Proposed NYC law would ban sharing of location data within the city


Third party data is increasingly under threat. As one case-in-point, a bill introduced this week would amend the New York City administrative code to prohibit the transfer or sharing of consumer location data with third parties within city limits.

In other words, the party that collects or captures the data could not share it with another entity. It appears to be a very bright line.

Won’t affect first parties. The proposed law would not eliminate use of location for ad targeting and offline attribution; first party platforms and publishers could still do these things. But it would impact data brokers, MarTech platforms, agencies and the programmatic ecosystem, which relies on the free flow of third party data.

The bill is explicitly directed at telecom companies and mobile apps that capture or have access to user location. It’s designed to protect consumers who may not be aware their location data is being shared. But the law would appear to not make an exception for opt-in consent to sharing.

Each violation worth $1,000. Violations would bring $1,000 in penalties per incident, up to a maximum of $10,000 per day. New York City’s Department of Information Technology would enforce the law but individuals would also have a right to sue and collect damages.

The bill provides for a number of exceptions, including for selected law enforcement use cases and for other first responders. It would take effect 120 days after being signed into law.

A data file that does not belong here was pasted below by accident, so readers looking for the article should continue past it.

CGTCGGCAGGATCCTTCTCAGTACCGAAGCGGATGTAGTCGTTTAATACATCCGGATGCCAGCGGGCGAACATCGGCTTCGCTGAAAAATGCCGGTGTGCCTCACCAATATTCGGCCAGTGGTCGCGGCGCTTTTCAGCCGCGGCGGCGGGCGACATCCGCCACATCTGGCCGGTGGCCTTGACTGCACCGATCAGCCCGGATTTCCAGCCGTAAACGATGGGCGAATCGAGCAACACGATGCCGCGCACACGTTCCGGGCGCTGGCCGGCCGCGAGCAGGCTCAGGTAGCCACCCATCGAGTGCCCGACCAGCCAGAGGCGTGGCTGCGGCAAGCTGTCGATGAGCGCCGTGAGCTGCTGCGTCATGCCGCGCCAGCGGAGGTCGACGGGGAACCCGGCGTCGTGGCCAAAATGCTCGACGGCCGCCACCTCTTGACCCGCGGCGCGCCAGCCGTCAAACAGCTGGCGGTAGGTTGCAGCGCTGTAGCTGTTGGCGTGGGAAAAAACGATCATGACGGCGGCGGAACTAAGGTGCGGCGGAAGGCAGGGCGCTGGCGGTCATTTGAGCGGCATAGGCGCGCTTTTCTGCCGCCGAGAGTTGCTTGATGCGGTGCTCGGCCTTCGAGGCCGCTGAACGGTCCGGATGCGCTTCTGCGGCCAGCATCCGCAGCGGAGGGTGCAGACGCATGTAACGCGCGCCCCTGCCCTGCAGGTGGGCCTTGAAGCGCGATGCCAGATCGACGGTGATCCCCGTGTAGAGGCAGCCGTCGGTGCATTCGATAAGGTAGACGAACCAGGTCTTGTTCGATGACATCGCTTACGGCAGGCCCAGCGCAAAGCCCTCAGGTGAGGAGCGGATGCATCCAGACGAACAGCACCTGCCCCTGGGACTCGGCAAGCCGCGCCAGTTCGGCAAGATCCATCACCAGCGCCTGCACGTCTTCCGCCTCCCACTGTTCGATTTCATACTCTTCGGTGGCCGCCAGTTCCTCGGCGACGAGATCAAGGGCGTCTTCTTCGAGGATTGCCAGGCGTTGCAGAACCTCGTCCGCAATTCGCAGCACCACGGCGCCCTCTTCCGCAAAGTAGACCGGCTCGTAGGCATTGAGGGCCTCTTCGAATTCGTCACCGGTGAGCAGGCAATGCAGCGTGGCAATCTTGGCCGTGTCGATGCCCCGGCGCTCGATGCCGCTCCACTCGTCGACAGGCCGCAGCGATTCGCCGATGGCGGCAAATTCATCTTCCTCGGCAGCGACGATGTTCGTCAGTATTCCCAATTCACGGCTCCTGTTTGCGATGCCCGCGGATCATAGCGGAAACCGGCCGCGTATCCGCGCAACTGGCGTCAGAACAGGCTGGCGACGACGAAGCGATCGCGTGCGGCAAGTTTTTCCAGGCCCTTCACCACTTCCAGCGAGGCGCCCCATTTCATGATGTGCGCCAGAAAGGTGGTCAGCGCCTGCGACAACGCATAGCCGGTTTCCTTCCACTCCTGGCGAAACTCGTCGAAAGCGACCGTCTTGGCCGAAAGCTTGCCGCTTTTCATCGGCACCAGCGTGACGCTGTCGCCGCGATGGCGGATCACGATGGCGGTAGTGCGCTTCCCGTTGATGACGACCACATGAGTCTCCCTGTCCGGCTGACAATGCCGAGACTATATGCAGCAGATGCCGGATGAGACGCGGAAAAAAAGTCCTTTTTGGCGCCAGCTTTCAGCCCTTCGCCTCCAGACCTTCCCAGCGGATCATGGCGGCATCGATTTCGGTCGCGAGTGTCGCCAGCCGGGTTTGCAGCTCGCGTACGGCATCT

Passage not guaranteed. The bill still faces a number of hurdles and its passage is not a forgone conclusion. Technology and advertising interests will probably seek to block or dilute the bill before passage. And even if passed, it would almost certainly face legal challenges. But the genie is out of the bottle. We may see similar rules proposed in cities across the country in the coming months.

Google and Facebook won’t be impacted. Google and Facebook would not be affected because they can collect and use location data for targeting and attribution within the closed environments of their platforms. They are first parties. But programmatic ad networks would probably be prevented from targeting ads any more precisely than “New York City.” And it’s unclear if even that level of user location targeting would be allowed.

Why we should care. Assuming the law passes, there are some unanswered questions. Among them, will advertisers or agencies (or tools used by agencies) be blocked from accessing location data regardless of the ad platform? In other words, Google and Facebook could use location but would reporting to customers violate the law?

The more local and state rules there are that seek to govern privacy and data security the more these jurisdictions make the case for a uniform federal law and preemption. Paradoxically, these local laws are appearing precisely because there are no new privacy rules at the national level. And it’s unlikely we’ll see any before the 2020 elections.


About The Author

Greg Sterling is a Contributing Editor at Search Engine Land. He writes a personal blog, Screenwerk, about connecting the dots between digital media and real-world consumer behavior. He is also VP of Strategy and Insights for the Local Search Association. Follow him on Twitter or find him at Google+.



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